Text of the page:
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AN OUTLINE OF THE ORIGIN AND GROWTH
THE ENGLISH LANGUAGE:
ILLUSTRATED BY EXTRACTS.
POS THE USE OF SCHOOLS AND OF PRIVATE STUDENTS.
WILLIAM SPALDING, A. M.,
PROFES80% OF LOGIC, RHETORIO, AND METAPHYSICS, IN THE UNIVERSITY OF SAINT
846 & 348 BROADWAY.
ENTERED, according to Act of Congress, in the year 1853, by
D. APPLETON & COMPANY,
in the Clerk's Office of the District Court for the Southern District of
This volume is offered, as an Elementary Text-Book, to those who are interested in the instruction of young persons.
The tenor of my own pursuits, and my hearty concurrence in the wish to see the systematic study of English Literature occupying a wider place in the course of a liberal education, seemed to justify me in attempting, at the request of the publishers, to frame an unambitious Manual, which should relate and explain some of the leading facts in the Intellectual History of our Nation. Those youthful students. for whose benefit the book is intended, will, I would fain hope, find it not ill calculated to serve, whether in the class-room or in the closet, as an incitement to the perusal, and a clue through the details, of works possessing higher pretensions, and imparting fuller information.
It is for others to decide whether, in ushering young readers into the field of Literary History, I have been able to make the study interesting or attractive to them. I am at least confident that the book does not contain any thing that is beyond their comprehension, either in its manner of describing facts, or in its criticisms of works, or in its incidental suggestion of critical and historical principles. But, on the other hand, having much faith in the vigour of youthful intelligence, and a strong desire to aid in the right guidance of youthful feeling, I have not shrunk from availing myself freely of the opportunities, furnished profusely by a theme so noble, for endeavouring to prompt active thinking and to awaken refined and elevating sentiments. I have frequently invited the student to reflect, how closely the world of letters is related, in all its regions, to that world of reality and action in the midst of which it comes into being: how Literature is, in its origin, an effusion and perpetuation of human thoughts, and emotions, and wishes ; how it is, in its processes, an art which obeys a consistent and philosophical theory; how it is, in its effects, one of the highest and most powerful of those influences, that have been appointed to rule and change the social and moral life of man.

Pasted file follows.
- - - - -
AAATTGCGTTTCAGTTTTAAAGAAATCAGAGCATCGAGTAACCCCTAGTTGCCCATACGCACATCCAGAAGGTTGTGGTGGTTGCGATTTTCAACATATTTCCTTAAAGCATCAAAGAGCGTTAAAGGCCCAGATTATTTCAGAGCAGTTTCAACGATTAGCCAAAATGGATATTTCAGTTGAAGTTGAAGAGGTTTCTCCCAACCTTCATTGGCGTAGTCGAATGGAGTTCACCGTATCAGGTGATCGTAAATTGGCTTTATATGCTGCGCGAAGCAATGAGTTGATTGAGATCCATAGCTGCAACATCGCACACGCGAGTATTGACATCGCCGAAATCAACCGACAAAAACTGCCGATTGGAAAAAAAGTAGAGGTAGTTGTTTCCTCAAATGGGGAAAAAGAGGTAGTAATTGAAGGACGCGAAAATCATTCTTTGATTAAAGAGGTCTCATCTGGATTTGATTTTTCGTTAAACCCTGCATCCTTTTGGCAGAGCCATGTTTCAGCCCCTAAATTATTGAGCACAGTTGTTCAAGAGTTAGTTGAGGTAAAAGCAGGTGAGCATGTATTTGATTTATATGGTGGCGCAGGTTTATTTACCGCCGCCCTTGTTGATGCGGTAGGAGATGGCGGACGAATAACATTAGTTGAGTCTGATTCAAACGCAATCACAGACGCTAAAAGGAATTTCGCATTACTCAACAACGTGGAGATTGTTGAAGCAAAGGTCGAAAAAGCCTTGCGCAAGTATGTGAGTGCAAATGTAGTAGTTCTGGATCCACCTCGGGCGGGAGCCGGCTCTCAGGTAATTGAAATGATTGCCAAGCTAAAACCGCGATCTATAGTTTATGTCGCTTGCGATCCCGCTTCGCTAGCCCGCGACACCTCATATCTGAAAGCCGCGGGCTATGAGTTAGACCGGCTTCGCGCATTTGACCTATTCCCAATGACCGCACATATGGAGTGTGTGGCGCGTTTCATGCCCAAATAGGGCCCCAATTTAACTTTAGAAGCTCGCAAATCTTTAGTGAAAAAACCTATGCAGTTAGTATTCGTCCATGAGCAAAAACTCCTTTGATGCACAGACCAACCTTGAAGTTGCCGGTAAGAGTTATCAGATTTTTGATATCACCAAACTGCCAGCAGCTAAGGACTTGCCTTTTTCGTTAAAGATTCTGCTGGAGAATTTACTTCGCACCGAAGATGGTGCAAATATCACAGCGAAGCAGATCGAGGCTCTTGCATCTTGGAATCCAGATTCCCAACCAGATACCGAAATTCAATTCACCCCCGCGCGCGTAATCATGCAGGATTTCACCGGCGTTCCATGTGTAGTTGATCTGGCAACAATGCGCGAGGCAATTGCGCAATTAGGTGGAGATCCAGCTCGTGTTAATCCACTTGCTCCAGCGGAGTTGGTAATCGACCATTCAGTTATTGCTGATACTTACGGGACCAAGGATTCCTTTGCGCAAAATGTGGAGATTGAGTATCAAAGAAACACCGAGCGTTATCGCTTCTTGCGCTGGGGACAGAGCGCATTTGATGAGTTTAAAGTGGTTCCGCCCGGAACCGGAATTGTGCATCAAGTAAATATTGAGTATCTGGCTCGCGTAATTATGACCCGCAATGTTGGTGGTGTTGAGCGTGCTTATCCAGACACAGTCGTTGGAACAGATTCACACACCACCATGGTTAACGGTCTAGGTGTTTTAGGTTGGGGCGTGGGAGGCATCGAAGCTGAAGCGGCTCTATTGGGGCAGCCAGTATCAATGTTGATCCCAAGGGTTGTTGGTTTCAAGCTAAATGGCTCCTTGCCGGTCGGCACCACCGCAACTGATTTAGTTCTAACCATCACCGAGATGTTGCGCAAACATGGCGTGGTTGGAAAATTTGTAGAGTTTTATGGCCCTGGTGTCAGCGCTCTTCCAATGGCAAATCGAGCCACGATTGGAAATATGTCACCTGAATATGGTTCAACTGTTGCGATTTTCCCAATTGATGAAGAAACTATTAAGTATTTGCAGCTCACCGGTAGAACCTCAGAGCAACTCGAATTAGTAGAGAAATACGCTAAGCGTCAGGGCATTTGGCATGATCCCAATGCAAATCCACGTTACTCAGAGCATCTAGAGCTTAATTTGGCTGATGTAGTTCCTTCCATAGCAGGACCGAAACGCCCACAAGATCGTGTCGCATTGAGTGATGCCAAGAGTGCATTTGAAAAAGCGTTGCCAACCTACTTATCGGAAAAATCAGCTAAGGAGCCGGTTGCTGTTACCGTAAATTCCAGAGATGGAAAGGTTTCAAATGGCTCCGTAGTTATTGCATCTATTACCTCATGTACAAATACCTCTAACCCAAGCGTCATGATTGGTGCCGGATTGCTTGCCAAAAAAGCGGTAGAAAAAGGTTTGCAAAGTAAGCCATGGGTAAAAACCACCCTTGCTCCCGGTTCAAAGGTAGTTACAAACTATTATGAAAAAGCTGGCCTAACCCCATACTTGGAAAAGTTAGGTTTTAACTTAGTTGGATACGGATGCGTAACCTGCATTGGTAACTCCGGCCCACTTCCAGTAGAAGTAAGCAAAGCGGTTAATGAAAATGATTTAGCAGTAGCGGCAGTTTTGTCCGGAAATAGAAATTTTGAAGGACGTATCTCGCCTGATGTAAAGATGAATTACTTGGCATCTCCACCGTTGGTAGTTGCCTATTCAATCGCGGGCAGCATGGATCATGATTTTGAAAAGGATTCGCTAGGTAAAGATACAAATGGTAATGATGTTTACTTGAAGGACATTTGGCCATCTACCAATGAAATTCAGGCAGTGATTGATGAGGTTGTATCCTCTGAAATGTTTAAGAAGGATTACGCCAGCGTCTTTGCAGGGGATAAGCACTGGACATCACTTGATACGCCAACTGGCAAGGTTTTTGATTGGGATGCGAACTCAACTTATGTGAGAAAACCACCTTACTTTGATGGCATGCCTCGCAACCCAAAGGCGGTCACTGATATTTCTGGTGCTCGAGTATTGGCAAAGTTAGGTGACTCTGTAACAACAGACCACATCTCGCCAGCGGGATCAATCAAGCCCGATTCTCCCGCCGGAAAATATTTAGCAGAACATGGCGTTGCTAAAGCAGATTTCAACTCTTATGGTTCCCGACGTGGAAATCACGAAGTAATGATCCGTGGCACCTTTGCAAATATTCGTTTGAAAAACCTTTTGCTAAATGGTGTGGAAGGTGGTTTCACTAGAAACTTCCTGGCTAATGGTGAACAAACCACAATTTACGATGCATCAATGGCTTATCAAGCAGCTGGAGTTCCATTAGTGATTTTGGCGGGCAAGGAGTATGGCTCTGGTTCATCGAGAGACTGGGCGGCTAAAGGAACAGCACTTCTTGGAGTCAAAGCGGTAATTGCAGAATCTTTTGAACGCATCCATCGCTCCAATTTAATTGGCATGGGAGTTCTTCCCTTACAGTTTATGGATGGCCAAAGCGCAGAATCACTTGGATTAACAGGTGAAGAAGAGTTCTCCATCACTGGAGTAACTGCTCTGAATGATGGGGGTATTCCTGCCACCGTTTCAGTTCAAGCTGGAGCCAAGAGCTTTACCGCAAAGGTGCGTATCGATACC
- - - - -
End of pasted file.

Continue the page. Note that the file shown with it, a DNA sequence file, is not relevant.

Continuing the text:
The nature of the plan, according to which the materials are disposed, will appear from a glance at the Table of Contents. The History of English Literature being distributed into Two great Sections, the First Part treats the earlier of the two. It describes the Literary Progress of the Nation from its dawn in the Anglo-Saxon Times, to the beginning of the Sixteenth Century, which is taken as the Close of the Middle Ages. In the course of that long period, not only were the foundations of our native speech laid, but its structure may correctly be held to have been in all essential points completed. Accordingly, the Outline of the Origin and Growth of the English Language, which could not conveniently have been incorporated with the earlier literary chapters, seemed to find its fit place in the Second Part. The Third Part, resuming the History of our Literature at the opening of Modern Times, traces its revolutions down to the present day. The changes that have occurred in the language during this most recent period, appearing to be really nothing more than varieties of style, do not require a separate review, but receive incidental notice as they successively present themselves.
The Historical Survey of English Literature, announced in the title-page as the principal business of the volume, thus occupies the First and Third Parts. The former of these, dealing with the AngloSaxon Times and the Middle Ages, is short. It is so constructed, likewise, (unless the aim has been missed,) as to introduce the reader gradually and easily to studies of this sort. It contains comparatively little speculation of any kind: and those literary monuments of the period, which were thought to be most worthy of attention, are described with considerable fulness, both in the hope of exciting interest, and because the books fall into the hands of few. In the Summary of Modern Literature which fills the Third Part, more frequent and sustained efforts are made to arouse reflection, both by occasional remarks on the relations between intellectual culture and the other elements of society, and by hints as to the theoretical laws on which criticism should be founded. Modern works, also, while the characteristics several of the most celebrated are discussed at considerable length, are hardly ever analyzed so fully as were some of the older ones; and, as we approach our own times, it is presumed that particular description of the contents of popular books becomes less and less imperative.
In the course of those Literary Chapters, some information is